Some sawhorses I’ve used were built bull-strong for house construction; others were so feebly put together that they quickly became kindling. The style I like most is based on a James Krenov type used for a mortise-and-tenon exercise 30 years ago at furniture-making school. Those horses were made of 4/4 hard maple with legs like an inverted-T and upper and lower crossbars that are through-tenoned, wedged, and glued. Variations on that style have become the mainstay in my shop.
I wanted knock-down sawhorses for travel and storage, so I designed a set with cross bars attached with dowels and carriage bolts. I made these of spruce 2x4s and with upper cross pieces I can remove and replace with carpet-strip slings screwed to the uprights. For displaying a pair of lapstrake canoes, I made two pairs of “show horses.” I worked out a simple, break-down design with loose-wedged tusk-tenons for the lower cross piece and a sling made of soft, polyester three-strand rope attached through holes in the uprights with fancy stopper knots. These stands readily break down to two parts and lie flat for transportation or storage.
On occasion, I have more than one boat needing attention, so I recently put together a new set of work horses that have both upper cross bars and canvas slings. These were made from four 8′ 2x4s of the SPF variety (my chosen boards were likely fir). With a chop saw I got out four bases 23-3/4″ long, two 23-3/4″ lower cross pieces, four 31-1/2″ uprights, and two 30″ upper cross bars. I picked the heaviest 2×4 for the bases and the lightest for the top cross bars, then thickness-planed the top cross bars to 1-1/4″ and left the other parts as is. After cutting mortises in the uprights for the lower cross piece through-tenon and cutting the notches for the top cross bar bridle joints, I mated the bases and uprights with a half lap, glued, and screwed together, with the joint off center. (A great resource for all woodworking joinery is a book titled Woodwork Joints by Charles H. Hayward. In it you will find the half-lap, dowel, tusk-tenon, through-tenon, and bridle joints used in these sawhorses.)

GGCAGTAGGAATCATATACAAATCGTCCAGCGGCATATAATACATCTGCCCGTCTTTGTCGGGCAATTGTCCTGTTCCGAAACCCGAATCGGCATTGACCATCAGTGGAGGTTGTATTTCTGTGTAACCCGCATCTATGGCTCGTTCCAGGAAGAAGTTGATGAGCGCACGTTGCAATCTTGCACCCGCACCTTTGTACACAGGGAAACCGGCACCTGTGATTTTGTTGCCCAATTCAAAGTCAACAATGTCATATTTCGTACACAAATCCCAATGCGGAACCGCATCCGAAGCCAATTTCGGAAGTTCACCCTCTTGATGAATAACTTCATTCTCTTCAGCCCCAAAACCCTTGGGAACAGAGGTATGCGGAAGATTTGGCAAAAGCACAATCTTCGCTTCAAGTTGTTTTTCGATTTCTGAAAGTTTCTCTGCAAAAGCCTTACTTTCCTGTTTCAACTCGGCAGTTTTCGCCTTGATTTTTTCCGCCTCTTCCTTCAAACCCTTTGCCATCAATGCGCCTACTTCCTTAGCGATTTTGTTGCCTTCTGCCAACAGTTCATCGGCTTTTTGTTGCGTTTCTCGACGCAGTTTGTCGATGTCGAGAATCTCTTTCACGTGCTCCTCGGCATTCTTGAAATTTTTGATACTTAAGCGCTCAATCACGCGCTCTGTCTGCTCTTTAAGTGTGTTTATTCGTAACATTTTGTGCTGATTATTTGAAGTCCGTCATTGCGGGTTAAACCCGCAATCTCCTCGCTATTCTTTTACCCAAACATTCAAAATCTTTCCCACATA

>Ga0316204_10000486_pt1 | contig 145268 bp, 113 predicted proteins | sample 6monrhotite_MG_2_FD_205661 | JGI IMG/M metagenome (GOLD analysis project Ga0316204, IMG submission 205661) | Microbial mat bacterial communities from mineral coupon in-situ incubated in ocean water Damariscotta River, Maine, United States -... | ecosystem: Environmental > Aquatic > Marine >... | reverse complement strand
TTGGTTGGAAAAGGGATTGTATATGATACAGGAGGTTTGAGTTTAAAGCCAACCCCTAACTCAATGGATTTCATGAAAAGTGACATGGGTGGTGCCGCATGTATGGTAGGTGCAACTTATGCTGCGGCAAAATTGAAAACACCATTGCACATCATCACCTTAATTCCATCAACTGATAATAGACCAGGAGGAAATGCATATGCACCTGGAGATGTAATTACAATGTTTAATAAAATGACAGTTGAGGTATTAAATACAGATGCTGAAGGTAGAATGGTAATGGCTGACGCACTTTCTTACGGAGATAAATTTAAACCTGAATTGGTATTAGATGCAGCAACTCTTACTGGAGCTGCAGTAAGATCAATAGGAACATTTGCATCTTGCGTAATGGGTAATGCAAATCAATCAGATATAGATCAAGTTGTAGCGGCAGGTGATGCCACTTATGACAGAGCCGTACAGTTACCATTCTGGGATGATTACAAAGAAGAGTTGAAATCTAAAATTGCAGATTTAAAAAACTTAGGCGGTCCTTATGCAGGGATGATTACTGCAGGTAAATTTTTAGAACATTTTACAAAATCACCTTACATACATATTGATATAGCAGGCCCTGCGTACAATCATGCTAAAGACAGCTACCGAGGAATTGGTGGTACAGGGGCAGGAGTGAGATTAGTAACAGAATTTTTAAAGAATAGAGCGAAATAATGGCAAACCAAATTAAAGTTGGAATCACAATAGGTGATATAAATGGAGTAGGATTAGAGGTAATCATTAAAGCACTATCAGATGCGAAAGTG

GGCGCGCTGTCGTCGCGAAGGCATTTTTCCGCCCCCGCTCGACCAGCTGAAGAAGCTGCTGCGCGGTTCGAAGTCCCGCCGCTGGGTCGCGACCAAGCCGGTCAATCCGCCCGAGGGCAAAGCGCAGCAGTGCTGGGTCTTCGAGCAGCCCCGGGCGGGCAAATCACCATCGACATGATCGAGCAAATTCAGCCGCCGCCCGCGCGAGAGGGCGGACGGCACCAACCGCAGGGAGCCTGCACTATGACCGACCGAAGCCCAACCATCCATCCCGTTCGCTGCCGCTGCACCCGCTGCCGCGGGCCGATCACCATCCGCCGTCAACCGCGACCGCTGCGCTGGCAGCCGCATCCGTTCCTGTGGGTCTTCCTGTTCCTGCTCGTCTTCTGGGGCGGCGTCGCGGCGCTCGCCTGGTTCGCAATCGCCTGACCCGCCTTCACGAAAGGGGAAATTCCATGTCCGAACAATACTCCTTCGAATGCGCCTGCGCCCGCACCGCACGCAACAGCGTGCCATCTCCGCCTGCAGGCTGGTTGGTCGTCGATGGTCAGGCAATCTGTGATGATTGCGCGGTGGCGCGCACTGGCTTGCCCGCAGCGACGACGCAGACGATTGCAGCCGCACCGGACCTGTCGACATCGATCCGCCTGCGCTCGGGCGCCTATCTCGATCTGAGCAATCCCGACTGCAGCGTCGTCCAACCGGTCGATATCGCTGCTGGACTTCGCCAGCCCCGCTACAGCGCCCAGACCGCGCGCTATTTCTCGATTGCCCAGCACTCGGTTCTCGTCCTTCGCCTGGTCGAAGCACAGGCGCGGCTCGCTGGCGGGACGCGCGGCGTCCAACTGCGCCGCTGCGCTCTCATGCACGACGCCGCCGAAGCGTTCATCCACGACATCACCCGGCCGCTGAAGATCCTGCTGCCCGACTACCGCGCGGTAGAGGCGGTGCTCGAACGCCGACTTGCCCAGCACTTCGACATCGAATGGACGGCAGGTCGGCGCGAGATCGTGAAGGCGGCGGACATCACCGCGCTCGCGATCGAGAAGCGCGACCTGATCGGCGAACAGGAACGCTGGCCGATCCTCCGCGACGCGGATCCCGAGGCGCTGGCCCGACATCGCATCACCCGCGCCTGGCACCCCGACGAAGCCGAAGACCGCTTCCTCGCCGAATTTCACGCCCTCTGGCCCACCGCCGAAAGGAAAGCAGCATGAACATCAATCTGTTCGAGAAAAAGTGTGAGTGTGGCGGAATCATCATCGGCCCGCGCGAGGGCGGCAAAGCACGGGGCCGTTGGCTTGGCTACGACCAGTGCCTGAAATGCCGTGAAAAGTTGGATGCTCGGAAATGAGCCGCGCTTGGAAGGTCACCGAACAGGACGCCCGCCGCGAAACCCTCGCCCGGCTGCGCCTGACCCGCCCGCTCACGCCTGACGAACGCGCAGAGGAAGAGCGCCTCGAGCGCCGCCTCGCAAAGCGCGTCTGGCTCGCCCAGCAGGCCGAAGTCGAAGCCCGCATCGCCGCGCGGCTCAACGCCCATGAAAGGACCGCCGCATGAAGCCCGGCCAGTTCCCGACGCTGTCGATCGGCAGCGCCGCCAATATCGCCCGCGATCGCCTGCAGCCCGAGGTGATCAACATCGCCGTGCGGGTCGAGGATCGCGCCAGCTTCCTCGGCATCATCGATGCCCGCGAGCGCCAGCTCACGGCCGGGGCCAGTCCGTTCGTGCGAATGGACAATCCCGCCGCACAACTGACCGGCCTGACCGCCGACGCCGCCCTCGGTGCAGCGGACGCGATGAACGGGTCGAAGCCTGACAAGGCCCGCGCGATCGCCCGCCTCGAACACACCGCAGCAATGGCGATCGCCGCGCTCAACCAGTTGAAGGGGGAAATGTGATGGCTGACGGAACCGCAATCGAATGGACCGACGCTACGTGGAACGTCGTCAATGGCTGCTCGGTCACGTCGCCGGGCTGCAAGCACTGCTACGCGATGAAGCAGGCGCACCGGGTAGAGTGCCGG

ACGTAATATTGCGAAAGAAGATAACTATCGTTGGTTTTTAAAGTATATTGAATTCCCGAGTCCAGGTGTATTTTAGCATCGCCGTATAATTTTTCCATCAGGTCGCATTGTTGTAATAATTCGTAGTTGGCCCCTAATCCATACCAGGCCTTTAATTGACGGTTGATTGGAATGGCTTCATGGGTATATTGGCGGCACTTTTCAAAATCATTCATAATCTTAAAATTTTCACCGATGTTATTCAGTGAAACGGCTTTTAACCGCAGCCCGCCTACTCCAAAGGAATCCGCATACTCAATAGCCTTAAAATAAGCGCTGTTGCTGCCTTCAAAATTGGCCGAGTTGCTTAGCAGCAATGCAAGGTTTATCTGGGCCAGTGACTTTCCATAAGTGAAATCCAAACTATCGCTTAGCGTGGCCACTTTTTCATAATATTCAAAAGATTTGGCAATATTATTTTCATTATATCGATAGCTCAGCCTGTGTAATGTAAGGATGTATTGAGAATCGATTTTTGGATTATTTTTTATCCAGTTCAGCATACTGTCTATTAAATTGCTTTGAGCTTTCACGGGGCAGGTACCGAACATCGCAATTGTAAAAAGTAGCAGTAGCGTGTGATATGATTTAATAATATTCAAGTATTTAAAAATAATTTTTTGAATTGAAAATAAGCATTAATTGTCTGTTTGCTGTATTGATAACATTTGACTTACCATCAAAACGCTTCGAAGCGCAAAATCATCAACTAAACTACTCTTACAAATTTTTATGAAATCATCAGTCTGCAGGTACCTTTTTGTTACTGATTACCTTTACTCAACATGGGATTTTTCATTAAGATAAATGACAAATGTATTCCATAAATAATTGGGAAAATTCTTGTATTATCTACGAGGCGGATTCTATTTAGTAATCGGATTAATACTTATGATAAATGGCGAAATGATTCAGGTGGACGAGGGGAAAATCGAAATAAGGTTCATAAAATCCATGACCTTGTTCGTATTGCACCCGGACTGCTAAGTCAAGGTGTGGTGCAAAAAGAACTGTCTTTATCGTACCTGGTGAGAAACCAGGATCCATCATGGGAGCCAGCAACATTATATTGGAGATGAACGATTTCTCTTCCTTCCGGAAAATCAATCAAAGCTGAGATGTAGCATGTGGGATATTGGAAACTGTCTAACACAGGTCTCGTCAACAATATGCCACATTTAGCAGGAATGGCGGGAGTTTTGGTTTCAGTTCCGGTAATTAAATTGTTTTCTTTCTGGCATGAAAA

Having longer feet pointing toward each other makes the horses less likely to rock when a boat is slung on them. Offset bases also require a little less floor space when these horses are stored shoved together. A slight arch cut on the bottoms of the bases keeps them from getting high-centered and rocking. The lower cross piece is attached to the uprights with wedged through-tenons. Before the glue-up I dry-fit everything, including the notched top cross bar. I checked for square and avoided racking while clamping for this glue up. The slings are made of a triple layer of No. 10 canvas that I sewed to a width of 1¼”. They are 44” long and are glued and screwed to wooden blocks that fit the upright notches.
Tom DeVries studied fine woodworking with James Krenov in the early 1990s. He and wife Tina live in central Massachusetts surrounded by white-pine and red-oak trees. Tom drives north for his white cedar planking stock and wishes his lumberyard still carried spruce 2x6s.
When I first saw Tom’s Krenov-style sawhorses, I was a bit skeptical. All of the sawhorses I’d ever used a flat plank top and four splayed legs; I didn’t think an inverted T shape could be as solid. I built a sawhorse to Tom’s specifications, modeled on a bolt-fastened take-apart he’d made, and as soon as I had it assembled, I was sold on the design. I can take the one here apart in less than a minute and put it back together in about 75 seconds.
Years ago I’d bought some molded brackets that held 2×4 legs to a 2×6 top. They were annoying to assemble and constantly got loose and wobbly. I can get rid of them now and replace them with the Krenov-style.
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